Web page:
Realtor and contractor Tony DeSmet has a great pitch for this sweet little piece of real estate on cozy Leigh Court in the Poly High area:
“It’s a piece of junk,” he bragged. “There were seven tweakers living in it until I had them evicted last Thursday.”
DeSmet was overselling the two-bedroom, one-bath house at 1208 Leigh Court. The home needs an awful lot of work to get it up to the “piece of junk” shape.
It was listed on Monday and “priced to sell” at $279,000, making it on the short list of the cheapest single-family house in Long Beach.
To be sure, the tweakers didn’t put a lot of effort into keeping the place up, and DeSmet didn’t pull any punches on the photos that accompany the listing on the real-estate website Estately.com. The pictures are the perfect example of truth in advertising.
The bathroom looks like you’d need to have a thorough health check and perhaps spend some time relaxing in quarantine after you used it. The kitchen appears to have been the scene of dozens of vicious tweaker food fights. The bedrooms have been decorated tastefully with graffiti and the drywall has been pulled away exposing its wooden frame, giving it a sort of rustic yet savagely violent ambience.
The 1922 house’s curb appeal is minimal. The architecture is Early Rectangular. The front yard is landscaped with easy-to-manage drought-resistant dirt and a pot with a cactus in it, which comes with the property.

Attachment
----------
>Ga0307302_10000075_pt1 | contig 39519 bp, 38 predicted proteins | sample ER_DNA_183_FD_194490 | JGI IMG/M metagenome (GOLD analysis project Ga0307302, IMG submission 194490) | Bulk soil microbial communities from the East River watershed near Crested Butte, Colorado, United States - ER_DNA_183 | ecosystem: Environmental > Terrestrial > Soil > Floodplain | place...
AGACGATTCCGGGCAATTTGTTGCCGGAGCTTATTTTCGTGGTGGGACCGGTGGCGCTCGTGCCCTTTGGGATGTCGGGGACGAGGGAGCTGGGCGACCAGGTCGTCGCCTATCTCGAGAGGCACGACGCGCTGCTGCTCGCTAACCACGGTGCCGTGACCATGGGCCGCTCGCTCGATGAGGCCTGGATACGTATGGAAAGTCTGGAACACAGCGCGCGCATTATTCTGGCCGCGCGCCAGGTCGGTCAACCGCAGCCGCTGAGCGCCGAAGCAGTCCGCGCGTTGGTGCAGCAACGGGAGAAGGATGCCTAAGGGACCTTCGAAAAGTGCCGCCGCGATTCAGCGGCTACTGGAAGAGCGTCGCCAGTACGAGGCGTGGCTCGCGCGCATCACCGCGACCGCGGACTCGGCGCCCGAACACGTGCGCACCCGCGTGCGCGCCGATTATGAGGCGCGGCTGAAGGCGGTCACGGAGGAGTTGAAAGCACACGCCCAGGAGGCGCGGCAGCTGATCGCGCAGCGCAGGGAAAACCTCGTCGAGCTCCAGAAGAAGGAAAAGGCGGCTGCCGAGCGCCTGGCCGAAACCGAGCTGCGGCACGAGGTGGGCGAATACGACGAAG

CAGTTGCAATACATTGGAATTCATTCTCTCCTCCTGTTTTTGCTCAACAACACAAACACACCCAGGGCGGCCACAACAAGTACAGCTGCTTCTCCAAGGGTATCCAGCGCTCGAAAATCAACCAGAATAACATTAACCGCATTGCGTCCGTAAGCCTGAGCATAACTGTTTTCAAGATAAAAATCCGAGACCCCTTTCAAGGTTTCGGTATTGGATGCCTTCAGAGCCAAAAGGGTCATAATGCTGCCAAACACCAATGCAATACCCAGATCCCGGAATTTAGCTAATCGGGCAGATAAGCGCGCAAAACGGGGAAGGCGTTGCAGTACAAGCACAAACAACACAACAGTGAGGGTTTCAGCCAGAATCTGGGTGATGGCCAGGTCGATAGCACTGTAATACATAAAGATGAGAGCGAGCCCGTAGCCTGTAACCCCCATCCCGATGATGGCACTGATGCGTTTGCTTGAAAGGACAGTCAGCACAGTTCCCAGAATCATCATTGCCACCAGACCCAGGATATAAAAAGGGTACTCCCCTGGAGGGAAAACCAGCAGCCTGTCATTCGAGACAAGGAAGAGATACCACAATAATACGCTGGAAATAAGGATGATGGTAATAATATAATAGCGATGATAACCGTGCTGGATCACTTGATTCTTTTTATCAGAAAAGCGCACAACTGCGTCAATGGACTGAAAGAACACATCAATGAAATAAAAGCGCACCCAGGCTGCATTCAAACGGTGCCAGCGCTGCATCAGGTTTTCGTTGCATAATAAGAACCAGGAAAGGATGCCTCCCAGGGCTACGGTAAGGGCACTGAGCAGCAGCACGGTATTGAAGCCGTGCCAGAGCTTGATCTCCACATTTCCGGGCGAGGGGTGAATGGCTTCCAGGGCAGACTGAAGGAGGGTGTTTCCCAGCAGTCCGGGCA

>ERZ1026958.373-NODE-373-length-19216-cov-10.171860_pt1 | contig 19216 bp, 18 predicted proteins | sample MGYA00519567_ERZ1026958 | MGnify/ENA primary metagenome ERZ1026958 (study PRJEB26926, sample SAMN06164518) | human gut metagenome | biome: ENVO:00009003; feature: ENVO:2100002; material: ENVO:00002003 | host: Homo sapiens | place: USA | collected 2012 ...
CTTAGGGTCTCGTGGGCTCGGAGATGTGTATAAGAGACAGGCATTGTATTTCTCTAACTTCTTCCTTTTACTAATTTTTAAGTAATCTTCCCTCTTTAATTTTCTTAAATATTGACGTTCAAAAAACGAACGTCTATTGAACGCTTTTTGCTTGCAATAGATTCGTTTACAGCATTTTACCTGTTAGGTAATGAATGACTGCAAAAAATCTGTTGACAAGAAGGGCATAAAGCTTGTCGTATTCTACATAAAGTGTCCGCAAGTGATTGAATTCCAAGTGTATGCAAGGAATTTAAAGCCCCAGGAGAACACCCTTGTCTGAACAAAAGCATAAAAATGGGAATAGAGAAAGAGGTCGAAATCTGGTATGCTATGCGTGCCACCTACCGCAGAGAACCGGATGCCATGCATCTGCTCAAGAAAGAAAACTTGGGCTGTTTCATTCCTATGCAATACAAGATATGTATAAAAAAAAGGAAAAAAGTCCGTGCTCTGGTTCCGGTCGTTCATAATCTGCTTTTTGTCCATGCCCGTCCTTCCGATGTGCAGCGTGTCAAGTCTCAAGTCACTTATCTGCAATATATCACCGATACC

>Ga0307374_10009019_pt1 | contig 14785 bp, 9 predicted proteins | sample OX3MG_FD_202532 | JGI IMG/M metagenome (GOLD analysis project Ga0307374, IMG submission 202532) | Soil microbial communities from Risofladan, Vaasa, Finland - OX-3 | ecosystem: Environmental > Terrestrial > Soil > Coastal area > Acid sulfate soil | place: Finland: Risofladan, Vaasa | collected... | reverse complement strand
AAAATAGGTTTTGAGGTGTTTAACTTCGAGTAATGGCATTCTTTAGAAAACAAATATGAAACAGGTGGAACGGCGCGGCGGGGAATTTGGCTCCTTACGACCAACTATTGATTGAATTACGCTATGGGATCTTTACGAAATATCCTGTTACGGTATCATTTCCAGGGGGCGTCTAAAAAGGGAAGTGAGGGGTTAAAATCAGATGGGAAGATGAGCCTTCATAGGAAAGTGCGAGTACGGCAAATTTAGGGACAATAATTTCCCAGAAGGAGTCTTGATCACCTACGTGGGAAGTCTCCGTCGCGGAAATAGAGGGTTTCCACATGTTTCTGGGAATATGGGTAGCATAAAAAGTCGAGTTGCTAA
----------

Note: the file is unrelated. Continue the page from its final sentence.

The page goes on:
The front exterior, while decidedly unspectacular, does not tip you off to the horrors of the backyard, where our tweakers seem to have tried their hands at home addition/remodeling with something a little shy of mixed results. The main addition is a sort of half-finished indoor-outdoor extension of the garage which would be ideal for an office, a crafts room or even a guest room.
“I flip houses,” said DeSmet, who bought the property last November for $221,000. “And I’d love to build a new house on the lot, but it’s a pain in the ass. Someone could fix it up now and make a profit, but it’s a lot of work. It needs new electrical, plumbing, drywall, windows. There are a lot of people interested in it, because it’s priced well and there’s not a lot of inventory available for flippers right now.
“If I was going to do it with my crew, I’d probably put $50,000 to $70,000 into it, and I’d make a profit on it, but then someone else would buy it from me and flip it again,” he said. “And it’s still gonna be a piece of junk.”
Tim Grobaty is a columnist and the Opinions Editor for the Long Beach Post. You can reach him at 562-714-2116, email [email protected], @grobaty on Twitter and Grobaty on Facebook.
Free news isn’t cheap.
We believe that everyone should have access to important local news, for free.
However, it costs money to keep a local news organization like this one—independently owned and operated here in Long Beach, without the backing of any national corporation—alive.
If independent local news is important to you, please consider supporting us with a monthly or one-time contribution. Read more.